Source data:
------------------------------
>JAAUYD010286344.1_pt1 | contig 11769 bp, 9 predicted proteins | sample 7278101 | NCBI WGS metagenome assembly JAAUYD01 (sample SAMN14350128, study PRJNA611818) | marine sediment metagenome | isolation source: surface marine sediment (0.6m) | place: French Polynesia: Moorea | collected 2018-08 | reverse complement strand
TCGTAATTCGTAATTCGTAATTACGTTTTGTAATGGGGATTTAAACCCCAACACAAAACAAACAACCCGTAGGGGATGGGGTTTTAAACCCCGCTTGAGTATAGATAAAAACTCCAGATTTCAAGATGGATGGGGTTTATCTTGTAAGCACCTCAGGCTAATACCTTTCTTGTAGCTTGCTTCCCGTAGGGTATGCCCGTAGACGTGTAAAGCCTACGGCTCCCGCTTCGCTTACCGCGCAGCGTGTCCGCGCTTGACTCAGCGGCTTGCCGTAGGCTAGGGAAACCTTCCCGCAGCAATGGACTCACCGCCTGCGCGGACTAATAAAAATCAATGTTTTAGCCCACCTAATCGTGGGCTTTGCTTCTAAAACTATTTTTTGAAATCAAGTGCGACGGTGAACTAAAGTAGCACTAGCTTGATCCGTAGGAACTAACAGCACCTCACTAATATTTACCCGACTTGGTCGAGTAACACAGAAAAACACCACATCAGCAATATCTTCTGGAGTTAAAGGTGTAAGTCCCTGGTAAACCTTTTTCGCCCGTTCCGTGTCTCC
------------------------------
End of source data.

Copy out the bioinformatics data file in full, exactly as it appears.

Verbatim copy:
>JAAUYD010286344.1_pt1 | contig 11769 bp, 9 predicted proteins | sample 7278101 | NCBI WGS metagenome assembly JAAUYD01 (sample SAMN14350128, study PRJNA611818) | marine sediment metagenome | isolation source: surface marine sediment (0.6m) | place: French Polynesia: Moorea | collected 2018-08 | reverse complement strand
TCGTAATTCGTAATTCGTAATTACGTTTTGTAATGGGGATTTAAACCCCAACACAAAACAAACAACCCGTAGGGGATGGGGTTTTAAACCCCGCTTGAGTATAGATAAAAACTCCAGATTTCAAGATGGATGGGGTTTATCTTGTAAGCACCTCAGGCTAATACCTTTCTTGTAGCTTGCTTCCCGTAGGGTATGCCCGTAGACGTGTAAAGCCTACGGCTCCCGCTTCGCTTACCGCGCAGCGTGTCCGCGCTTGACTCAGCGGCTTGCCGTAGGCTAGGGAAACCTTCCCGCAGCAATGGACTCACCGCCTGCGCGGACTAATAAAAATCAATGTTTTAGCCCACCTAATCGTGGGCTTTGCTTCTAAAACTATTTTTTGAAATCAAGTGCGACGGTGAACTAAAGTAGCACTAGCTTGATCCGTAGGAACTAACAGCACCTCACTAATATTTACCCGACTTGGTCGAGTAACACAGAAAAACACCACATCAGCAATATCTTCTGGAGTTAAAGGTGTAAGTCCCTGGTAAACCTTTTTCGCCCGTTCCGTGTCTCC